BISD's board of managers votes on firing superintendent, Timothy - 12 News KBMT and K-JAC. News, Weather and Sports for SE Texas

BISD's board of managers votes on firing superintendent, Timothy Chargois, but postpones decision on other layoffs

BEAUMONT - The seven members of the Beaumont Independent School District's board of managers were sworn into their new positions at Monday night's board meeting, taking over for trustees whose authority has been suspended by the state.

While the managers were warmly received by the public, they know they have a tough road ahead.

One of their first actions was firing superintendent Timothy Chargois, Ed.D.  They unanimously voted to approve his proposed termination.

But managers postponed making a decision on the layoffs of other contract employees, like teachers. They wanted more time to make sure they made the right decision. According to Conservator Fred Shafer, the reduction in force list has been reduced.

When originally proposed by Chargois, there were 224 positions on the job cuts list, now it's down to 84, with 55 being teachers.  And there are 91 vacancies.
Shafer says qualified teachers still have the opportunity to apply for those vacancies.

Texas Commissioner of Education Michael Williams ushered in BISD's new beginning.

Williams received a rock star's welcome when he entered the boardroom. Many in the audience even wore his trademark bow ties.

Williams said, "I like the bow tie idea, I'm trying to take over the world, one neck at a time."

He later would send out tweet thanking the community.  He tweeted, "Thank you students, parents, teachers and community leaders. The bow ties were a great touch."

Williams told the audience he did not consider the installation of the board of managers as a state takeover.  He said it was more like a handoff, of a passing of the baton in a relay, with control of BISD remaining in local hands.

Williams said, "When I leave here and get on the plane, I'm leaving Beaumont to Beaumont, and I am confident that Beaumont can heal itself."

Commissioner Williams is also confident in the seven members of the board of managers he's appointed, along with new interim superintendent Vern Butler.  However the president of the board of managers, retired Lamar University President Jimmy Simmons cautions that solving BISD's financial problems won't be easy.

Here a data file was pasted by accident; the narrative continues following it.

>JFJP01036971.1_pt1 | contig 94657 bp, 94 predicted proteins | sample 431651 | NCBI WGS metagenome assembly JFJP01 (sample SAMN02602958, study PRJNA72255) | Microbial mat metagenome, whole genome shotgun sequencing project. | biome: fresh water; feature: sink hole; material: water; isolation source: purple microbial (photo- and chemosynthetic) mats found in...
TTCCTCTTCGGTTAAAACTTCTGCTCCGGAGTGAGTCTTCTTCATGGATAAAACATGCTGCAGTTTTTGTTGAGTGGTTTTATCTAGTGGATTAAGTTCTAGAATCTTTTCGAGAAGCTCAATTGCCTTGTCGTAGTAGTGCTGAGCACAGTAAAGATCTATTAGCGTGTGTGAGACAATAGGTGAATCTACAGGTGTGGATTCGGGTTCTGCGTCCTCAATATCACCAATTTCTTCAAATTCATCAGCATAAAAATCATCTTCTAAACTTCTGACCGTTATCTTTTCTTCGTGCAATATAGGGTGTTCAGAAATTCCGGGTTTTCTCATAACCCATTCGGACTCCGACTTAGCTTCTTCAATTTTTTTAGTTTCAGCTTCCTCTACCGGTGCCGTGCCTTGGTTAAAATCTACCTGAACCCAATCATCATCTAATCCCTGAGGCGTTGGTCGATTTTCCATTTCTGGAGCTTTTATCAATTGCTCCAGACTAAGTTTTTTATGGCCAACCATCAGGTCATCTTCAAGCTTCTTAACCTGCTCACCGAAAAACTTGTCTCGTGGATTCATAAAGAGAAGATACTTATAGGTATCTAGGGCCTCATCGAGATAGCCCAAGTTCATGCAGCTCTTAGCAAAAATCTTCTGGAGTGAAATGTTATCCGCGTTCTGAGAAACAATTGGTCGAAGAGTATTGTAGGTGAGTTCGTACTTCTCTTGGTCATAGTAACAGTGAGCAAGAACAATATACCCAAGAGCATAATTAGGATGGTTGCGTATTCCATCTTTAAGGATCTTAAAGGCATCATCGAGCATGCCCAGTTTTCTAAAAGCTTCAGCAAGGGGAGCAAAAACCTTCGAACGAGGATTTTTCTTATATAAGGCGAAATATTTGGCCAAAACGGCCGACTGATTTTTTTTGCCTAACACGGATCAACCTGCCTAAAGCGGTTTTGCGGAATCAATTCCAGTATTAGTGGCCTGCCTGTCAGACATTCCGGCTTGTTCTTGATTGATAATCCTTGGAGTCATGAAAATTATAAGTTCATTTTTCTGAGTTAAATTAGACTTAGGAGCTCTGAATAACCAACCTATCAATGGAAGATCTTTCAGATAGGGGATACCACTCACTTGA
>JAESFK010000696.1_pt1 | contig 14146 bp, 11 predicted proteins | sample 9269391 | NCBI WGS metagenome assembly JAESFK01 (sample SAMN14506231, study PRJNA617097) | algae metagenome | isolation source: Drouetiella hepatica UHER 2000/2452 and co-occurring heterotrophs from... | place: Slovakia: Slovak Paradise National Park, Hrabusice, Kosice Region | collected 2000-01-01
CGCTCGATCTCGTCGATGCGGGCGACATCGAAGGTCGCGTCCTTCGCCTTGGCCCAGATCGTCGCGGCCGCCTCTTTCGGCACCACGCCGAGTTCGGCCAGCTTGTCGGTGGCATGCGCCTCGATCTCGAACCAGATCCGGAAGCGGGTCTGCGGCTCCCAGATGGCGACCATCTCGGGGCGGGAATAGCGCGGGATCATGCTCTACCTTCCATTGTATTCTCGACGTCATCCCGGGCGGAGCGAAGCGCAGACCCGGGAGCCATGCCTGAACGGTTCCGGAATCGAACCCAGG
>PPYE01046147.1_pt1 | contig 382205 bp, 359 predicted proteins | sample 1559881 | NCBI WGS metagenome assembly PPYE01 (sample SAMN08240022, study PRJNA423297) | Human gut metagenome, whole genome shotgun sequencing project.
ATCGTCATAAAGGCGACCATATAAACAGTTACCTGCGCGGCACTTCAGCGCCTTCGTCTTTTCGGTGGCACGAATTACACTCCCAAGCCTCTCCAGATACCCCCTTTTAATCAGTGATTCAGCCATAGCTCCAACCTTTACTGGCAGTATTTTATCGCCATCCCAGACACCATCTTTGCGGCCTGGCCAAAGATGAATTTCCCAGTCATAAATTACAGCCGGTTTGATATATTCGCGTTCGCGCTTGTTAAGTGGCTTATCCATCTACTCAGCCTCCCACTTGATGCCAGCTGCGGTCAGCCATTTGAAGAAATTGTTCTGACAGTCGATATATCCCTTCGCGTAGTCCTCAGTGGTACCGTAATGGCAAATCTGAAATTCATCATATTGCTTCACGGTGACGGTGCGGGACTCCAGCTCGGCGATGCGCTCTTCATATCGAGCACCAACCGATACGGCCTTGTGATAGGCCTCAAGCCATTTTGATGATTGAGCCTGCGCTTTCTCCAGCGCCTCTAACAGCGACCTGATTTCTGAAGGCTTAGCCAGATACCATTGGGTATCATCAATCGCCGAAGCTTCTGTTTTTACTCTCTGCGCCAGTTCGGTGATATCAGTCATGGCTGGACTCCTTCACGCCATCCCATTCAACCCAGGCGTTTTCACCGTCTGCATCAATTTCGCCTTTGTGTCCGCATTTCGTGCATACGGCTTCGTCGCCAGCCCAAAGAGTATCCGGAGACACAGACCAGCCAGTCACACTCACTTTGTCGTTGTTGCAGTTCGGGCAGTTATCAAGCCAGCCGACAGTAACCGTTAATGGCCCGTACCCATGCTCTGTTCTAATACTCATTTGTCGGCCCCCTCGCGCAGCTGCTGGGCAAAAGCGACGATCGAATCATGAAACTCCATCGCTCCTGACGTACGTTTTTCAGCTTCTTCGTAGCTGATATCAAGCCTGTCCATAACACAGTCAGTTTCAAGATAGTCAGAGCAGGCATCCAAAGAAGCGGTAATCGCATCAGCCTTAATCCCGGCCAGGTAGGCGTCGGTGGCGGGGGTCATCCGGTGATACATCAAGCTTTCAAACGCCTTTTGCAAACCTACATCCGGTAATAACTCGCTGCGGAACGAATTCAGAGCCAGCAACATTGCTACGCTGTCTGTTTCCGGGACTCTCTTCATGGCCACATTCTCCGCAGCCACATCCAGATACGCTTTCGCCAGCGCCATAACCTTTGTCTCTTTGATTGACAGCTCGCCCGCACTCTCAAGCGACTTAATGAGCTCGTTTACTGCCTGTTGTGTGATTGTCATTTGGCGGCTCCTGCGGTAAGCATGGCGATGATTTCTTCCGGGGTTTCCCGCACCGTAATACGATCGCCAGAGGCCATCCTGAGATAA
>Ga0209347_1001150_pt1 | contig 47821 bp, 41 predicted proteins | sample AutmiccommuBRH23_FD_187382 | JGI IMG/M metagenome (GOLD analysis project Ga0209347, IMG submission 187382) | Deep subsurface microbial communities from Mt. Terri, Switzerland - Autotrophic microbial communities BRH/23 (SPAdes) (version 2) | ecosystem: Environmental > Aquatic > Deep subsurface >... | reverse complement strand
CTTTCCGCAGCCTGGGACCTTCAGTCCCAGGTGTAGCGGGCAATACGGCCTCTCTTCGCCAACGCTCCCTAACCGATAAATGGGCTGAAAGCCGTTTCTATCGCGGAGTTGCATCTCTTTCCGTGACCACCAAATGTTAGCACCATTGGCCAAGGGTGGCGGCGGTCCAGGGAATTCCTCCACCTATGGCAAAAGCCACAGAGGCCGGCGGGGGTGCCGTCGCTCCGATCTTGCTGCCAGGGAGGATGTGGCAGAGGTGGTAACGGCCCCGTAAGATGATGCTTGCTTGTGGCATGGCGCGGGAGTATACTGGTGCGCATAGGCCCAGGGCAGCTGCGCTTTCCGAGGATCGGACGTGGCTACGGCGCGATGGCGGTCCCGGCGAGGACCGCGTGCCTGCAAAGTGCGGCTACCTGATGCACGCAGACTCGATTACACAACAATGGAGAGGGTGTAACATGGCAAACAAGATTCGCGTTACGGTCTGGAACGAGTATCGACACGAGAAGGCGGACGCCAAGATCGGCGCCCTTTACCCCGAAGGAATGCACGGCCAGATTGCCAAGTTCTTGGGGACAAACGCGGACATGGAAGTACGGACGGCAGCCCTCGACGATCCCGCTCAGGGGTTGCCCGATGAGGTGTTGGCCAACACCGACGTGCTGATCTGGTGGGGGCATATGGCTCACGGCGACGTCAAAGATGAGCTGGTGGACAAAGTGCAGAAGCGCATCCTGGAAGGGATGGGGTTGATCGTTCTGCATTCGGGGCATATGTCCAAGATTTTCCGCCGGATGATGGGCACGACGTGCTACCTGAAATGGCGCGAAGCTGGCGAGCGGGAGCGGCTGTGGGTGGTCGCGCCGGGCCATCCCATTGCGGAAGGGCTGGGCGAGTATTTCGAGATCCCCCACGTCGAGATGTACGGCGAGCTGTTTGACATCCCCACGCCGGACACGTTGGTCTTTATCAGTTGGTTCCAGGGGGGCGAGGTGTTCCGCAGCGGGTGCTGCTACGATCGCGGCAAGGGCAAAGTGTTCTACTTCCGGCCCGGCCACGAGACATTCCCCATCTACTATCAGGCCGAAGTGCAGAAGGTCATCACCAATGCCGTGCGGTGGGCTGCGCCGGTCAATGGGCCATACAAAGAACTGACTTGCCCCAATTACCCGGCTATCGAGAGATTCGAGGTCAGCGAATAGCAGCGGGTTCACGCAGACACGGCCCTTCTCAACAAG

He said, "It's a wonderful honeymoon, but we know we're going to make some tough decisions, we just know we can continue to unite this community and not look back but look forward."

Despite the great reception the managers received, there was a lone voice of opposition.

David Pete said, "They are not elected, they are appointed.  It is a farce, it's a shame, it's an insult to everyone to give the attention that's been given tonight to these individuals."

Donna Forgas, who has been one of the citizens leading the charge to reform BISD, told her fellow citizens to remain involved.

She said, "Many people have asked me how did this happen, I simply tell them it happened while you were asleep, hopefully this community will never sleep again."

Chargois will have 15 days to appeal his proposed termination.  As for any monetary settlement he might receive, that has yet to be decided.

There are still two pending investigations into BISD, dealing with cheating allegations and attendance irregularities.

Commissioner Williams says he's not decided if his agency will complete the attendance investigation or leave it to the board of managers.

As for the cheating investigation, Williams says the Jefferson County District Attorney is handling that matter.

The only trustees who were at Monday's meeting were Mike Neil and Tom Neild.  Both had supported the takeover.

The president of the Board of Trustees Gwen Ambres was not at the meeting, but earlier this month in an interview with 12News, she told us Commissioner Williams had asked her if she would consider being on the board of managers, and she said she told him yes.

But Monday we asked Williams if he had asked Ambres, his response, "Let's just says that the president (Ambres) and I have a different recollection of those facts."

He also told the community that there will come a time that there will be another school board election, and that voters must consider finding good, solid people with the background and and experience to run a large company.

Williams said, "School districts are, for the most part, the largest employers in most communities, they're the economic drivers of most communities.  The community should begin having a conversation among themselves now as to what's the type of skill set, who are the type of people that we want to serve us on a school board."

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